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Inspectorate Report: Humiliation And Degradation Of Women Prisoners

The Prison Inspectorate has issued its Special Investigation: Report into the Management of Three Wāhine at Auckland Region Women’s Corrections Facility [ARWCF]. The investigation was triggered by a complaint on behalf of three of our clients who were being held in conditions amounting to torture and cruel, degrading and inhumane treatment.

  1. The three women exhibited difficult behaviour, which included triggering their sprinklers and non-compliance with instructions. In response, staff at ARWCF placed them in D Wing — spartan cells designed only for short stints of punishment imposed after a disciplinary hearing.
  2. “When the disciplinary process is followed, the maximum time a prisoner could spend in solitary confinement is 15 days,” says lawyer Amanda Hill. “Because these women were arbitrarily placed in D Wing with no process, they spent between 65 and 125 days in unlawful solitary confinement, probably more.”
  3. “After 15 days, the international laws governing the treatment of prisoners — which New Zealand has ratified — say the solitary confinement becomes inhuman and degrading treatment,” says Hill. “This went so far beyond what is acceptable and breached the fundamental rights of these women.”
  4. As if the spirit-breaking solitude was not enough, the Inspector has described the humiliating treatment of the women in D Wing in significant detail.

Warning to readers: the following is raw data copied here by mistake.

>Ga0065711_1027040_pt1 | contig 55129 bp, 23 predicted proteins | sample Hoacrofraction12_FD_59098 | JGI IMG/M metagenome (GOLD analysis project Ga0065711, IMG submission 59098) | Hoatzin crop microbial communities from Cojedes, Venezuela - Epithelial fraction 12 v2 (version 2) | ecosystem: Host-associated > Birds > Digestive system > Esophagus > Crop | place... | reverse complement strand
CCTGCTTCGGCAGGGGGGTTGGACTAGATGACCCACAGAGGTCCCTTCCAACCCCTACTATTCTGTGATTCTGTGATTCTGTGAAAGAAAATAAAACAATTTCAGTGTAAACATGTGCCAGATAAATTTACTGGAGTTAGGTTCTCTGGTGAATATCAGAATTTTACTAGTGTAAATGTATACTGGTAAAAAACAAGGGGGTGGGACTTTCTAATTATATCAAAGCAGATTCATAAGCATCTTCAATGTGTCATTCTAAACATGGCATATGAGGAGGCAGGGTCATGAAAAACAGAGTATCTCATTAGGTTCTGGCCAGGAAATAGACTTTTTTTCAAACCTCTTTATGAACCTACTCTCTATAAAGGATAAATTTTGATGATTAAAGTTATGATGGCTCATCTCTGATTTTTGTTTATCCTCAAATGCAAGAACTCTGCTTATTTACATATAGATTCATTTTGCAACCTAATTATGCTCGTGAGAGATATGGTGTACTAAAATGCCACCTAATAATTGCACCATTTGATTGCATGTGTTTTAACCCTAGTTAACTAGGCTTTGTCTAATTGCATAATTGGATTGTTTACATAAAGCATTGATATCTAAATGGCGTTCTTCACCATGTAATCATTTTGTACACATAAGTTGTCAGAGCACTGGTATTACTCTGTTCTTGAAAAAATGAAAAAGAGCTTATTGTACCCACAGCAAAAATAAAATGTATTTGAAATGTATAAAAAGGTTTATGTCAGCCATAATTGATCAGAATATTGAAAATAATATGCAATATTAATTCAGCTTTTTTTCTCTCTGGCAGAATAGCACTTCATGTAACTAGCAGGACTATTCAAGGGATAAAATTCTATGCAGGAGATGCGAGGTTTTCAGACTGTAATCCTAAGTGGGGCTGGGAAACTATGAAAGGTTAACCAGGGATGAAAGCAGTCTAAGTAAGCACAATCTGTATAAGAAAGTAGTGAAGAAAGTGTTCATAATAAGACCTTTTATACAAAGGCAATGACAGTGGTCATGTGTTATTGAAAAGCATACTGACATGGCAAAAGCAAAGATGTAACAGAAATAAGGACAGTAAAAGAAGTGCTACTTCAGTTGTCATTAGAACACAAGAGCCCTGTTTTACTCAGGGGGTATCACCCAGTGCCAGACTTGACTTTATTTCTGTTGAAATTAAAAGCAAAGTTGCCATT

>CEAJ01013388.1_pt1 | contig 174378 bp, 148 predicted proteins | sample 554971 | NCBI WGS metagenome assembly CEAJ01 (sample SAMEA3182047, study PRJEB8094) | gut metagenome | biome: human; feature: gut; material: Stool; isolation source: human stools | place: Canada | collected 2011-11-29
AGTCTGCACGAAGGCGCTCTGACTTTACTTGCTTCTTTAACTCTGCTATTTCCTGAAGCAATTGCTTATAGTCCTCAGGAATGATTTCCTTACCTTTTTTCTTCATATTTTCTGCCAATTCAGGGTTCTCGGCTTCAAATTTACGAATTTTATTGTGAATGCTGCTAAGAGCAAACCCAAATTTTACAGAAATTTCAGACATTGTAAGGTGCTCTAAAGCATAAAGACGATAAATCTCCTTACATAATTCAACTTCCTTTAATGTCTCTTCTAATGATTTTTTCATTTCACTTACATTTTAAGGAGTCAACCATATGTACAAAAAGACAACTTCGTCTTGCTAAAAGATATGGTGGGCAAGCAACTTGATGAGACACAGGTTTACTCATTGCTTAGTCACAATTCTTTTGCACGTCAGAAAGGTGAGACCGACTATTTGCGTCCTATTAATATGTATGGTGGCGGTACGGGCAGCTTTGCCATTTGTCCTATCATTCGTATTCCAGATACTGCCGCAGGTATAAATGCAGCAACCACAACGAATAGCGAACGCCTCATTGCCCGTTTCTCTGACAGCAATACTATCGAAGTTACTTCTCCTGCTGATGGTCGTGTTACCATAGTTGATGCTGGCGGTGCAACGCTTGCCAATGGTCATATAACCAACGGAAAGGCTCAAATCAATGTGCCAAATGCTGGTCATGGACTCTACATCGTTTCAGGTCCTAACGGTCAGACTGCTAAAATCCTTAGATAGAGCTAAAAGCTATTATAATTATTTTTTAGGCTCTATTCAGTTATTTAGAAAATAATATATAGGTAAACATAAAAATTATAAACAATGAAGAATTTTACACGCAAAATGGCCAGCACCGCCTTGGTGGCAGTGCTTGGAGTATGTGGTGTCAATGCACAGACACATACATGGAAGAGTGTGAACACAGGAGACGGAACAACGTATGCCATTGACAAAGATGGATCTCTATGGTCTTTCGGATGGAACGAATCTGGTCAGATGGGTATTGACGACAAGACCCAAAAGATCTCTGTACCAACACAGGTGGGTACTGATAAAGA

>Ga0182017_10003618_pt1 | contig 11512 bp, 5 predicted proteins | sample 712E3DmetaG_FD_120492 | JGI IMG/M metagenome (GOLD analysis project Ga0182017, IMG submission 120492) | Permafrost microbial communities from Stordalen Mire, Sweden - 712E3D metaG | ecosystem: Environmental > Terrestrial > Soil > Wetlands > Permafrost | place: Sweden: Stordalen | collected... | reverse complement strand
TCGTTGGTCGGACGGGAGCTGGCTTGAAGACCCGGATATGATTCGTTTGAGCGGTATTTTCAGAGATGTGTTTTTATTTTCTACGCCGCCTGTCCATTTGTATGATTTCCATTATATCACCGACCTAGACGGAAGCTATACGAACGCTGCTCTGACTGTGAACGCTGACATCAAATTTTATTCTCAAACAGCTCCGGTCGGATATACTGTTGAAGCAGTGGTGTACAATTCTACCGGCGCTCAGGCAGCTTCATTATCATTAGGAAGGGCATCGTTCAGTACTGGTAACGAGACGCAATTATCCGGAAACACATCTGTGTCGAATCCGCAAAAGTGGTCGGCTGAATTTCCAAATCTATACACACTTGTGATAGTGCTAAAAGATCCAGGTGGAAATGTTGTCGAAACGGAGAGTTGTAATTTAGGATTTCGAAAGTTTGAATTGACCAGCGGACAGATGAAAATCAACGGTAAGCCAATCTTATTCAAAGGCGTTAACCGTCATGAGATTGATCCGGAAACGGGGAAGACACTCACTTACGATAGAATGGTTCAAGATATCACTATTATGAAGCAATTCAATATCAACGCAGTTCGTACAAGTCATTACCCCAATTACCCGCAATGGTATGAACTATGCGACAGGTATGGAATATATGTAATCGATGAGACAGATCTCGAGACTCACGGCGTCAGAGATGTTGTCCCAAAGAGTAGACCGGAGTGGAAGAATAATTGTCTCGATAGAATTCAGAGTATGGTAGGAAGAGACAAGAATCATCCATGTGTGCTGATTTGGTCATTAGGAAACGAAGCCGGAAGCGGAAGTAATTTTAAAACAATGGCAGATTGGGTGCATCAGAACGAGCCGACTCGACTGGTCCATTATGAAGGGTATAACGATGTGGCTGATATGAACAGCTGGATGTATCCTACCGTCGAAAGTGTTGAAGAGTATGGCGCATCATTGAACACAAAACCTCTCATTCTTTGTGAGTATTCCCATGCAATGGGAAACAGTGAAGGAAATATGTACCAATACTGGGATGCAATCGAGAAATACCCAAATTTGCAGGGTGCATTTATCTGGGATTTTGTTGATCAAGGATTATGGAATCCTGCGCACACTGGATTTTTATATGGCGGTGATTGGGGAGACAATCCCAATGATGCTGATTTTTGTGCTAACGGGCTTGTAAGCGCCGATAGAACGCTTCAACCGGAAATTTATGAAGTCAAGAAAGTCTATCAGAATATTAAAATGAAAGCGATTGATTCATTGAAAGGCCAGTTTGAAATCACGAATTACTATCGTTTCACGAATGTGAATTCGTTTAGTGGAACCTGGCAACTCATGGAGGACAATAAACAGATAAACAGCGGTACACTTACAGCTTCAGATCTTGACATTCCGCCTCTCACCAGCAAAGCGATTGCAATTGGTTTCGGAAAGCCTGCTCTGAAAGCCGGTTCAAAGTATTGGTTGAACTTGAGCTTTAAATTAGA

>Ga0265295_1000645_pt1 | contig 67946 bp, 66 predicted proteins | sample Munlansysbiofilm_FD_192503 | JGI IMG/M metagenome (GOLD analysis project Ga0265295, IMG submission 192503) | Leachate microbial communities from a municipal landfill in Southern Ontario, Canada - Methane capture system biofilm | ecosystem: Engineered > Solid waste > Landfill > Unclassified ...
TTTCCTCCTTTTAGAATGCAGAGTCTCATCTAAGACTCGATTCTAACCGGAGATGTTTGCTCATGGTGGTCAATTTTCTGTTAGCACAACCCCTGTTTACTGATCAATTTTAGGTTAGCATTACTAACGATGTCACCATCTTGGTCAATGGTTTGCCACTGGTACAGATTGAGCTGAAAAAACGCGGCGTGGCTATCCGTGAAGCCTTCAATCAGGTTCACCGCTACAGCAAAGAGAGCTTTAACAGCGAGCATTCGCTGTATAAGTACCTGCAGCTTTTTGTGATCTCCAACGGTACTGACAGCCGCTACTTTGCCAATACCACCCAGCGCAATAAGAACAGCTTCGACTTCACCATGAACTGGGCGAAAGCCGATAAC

5. They were denied food unless they lay on their stomachs with their hands behind their heads. One woman described this as begging for their food.
  6. They were denied toilet paper and sanitary items.
  7. They had to strip their clothing off, sometimes in front of male officers, to get fresh clothes.
  8. They were shown little care. Despite one woman making a serious suicide attempt, she was returned to the same conditions the next day.
  9. “One of the striking things about this situation is that the women used the complaint mechanisms which were supposed to protect them — over and over again,” says Hill. “Staff members ignored or misfiled complaints. Paperwork was routinely incomplete, and the senior management of the prison took no action to change the regime they had implemented in response to the complaints. The women were also failed by the expert team which was supposed to have oversight of their management. Finally, they were failed by the Inspectorate itself, which failed to notice three women sitting in D Wing for months on end. It raises very real questions about the management of ARWCF and the oversight of that management by the entities designed to protect prisoners.”
  10. The Inspectorate report does not address outstanding complaints by the women about the legality of the Cell Buster, which is an issue before the High Court. In addition, each woman has described extreme use of force by staff, unlawful strip searches and a myriad of other issues at ARWCF which still need to be addressed by the Department of Corrections.
  11. “The abuse of these women was perpetrated by every level of the prison system. I don’t agree with the Inspector that this came about due to a failure of experience or oversight. This was deliberate, systemic cruelty designed to break the spirit of these women,” says Hill. “The Department has to explain how it came to torture women who were supposed to be in its care.”

 

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